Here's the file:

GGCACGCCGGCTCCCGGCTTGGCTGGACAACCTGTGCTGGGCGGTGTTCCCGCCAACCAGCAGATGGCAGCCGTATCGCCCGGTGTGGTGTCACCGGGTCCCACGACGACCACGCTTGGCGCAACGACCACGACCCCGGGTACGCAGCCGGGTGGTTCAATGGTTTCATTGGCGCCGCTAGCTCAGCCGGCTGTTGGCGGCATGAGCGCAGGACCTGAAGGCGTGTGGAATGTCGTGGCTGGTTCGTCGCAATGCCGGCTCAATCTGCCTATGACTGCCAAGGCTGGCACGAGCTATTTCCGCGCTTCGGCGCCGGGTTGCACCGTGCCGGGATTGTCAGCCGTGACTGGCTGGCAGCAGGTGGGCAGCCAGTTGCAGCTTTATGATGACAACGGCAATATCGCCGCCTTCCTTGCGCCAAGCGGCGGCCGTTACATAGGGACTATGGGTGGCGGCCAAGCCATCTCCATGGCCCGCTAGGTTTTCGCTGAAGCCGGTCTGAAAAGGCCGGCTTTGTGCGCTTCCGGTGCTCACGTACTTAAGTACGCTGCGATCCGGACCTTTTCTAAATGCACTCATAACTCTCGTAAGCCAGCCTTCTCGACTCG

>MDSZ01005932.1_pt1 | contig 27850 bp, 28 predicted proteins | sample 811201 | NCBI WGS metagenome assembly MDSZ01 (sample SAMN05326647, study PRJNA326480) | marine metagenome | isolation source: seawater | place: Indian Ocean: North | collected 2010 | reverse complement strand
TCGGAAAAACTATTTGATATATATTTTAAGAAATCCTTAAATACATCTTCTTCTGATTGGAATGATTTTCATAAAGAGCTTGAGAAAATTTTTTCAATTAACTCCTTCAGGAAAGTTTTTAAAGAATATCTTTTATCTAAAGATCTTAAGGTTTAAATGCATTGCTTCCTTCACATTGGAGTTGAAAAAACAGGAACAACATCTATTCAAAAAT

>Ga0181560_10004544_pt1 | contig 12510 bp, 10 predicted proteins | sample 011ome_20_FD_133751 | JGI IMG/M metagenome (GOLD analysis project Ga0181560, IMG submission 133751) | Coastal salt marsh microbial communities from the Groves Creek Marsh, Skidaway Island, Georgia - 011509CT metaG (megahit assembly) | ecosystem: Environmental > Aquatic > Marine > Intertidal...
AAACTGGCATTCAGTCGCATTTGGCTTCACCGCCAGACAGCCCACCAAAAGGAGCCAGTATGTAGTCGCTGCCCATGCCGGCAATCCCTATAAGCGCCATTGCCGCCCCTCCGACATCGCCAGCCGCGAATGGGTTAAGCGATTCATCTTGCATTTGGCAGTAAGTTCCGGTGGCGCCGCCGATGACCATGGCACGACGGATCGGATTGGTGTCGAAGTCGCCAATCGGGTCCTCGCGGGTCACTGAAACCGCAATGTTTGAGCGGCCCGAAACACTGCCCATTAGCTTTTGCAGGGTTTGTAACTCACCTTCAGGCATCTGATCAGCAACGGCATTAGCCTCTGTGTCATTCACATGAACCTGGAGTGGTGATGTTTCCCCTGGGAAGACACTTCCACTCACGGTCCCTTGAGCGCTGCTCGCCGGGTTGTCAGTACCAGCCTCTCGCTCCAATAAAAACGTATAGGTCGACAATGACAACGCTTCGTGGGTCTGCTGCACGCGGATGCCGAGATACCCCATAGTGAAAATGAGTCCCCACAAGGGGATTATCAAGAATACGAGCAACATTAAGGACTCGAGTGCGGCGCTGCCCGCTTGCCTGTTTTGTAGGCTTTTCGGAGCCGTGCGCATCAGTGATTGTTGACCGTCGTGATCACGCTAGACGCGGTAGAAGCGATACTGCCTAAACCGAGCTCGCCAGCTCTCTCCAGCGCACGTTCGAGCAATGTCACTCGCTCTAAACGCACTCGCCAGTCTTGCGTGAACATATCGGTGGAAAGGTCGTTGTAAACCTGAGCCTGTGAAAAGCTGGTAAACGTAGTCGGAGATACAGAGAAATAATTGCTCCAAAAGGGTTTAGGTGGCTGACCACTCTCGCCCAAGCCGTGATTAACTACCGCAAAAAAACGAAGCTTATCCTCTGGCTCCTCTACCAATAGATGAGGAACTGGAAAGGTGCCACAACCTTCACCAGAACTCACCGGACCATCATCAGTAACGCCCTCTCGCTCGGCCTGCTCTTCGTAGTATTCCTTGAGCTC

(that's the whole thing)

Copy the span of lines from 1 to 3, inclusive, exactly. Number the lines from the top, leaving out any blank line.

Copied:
GGCACGCCGGCTCCCGGCTTGGCTGGACAACCTGTGCTGGGCGGTGTTCCCGCCAACCAGCAGATGGCAGCCGTATCGCCCGGTGTGGTGTCACCGGGTCCCACGACGACCACGCTTGGCGCAACGACCACGACCCCGGGTACGCAGCCGGGTGGTTCAATGGTTTCATTGGCGCCGCTAGCTCAGCCGGCTGTTGGCGGCATGAGCGCAGGACCTGAAGGCGTGTGGAATGTCGTGGCTGGTTCGTCGCAATGCCGGCTCAATCTGCCTATGACTGCCAAGGCTGGCACGAGCTATTTCCGCGCTTCGGCGCCGGGTTGCACCGTGCCGGGATTGTCAGCCGTGACTGGCTGGCAGCAGGTGGGCAGCCAGTTGCAGCTTTATGATGACAACGGCAATATCGCCGCCTTCCTTGCGCCAAGCGGCGGCCGTTACATAGGGACTATGGGTGGCGGCCAAGCCATCTCCATGGCCCGCTAGGTTTTCGCTGAAGCCGGTCTGAAAAGGCCGGCTTTGTGCGCTTCCGGTGCTCACGTACTTAAGTACGCTGCGATCCGGACCTTTTCTAAATGCACTCATAACTCTCGTAAGCCAGCCTTCTCGACTCG

>MDSZ01005932.1_pt1 | contig 27850 bp, 28 predicted proteins | sample 811201 | NCBI WGS metagenome assembly MDSZ01 (sample SAMN05326647, study PRJNA326480) | marine metagenome | isolation source: seawater | place: Indian Ocean: North | collected 2010 | reverse complement strand
TCGGAAAAACTATTTGATATATATTTTAAGAAATCCTTAAATACATCTTCTTCTGATTGGAATGATTTTCATAAAGAGCTTGAGAAAATTTTTTCAATTAACTCCTTCAGGAAAGTTTTTAAAGAATATCTTTTATCTAAAGATCTTAAGGTTTAAATGCATTGCTTCCTTCACATTGGAGTTGAAAAAACAGGAACAACATCTATTCAAAAAT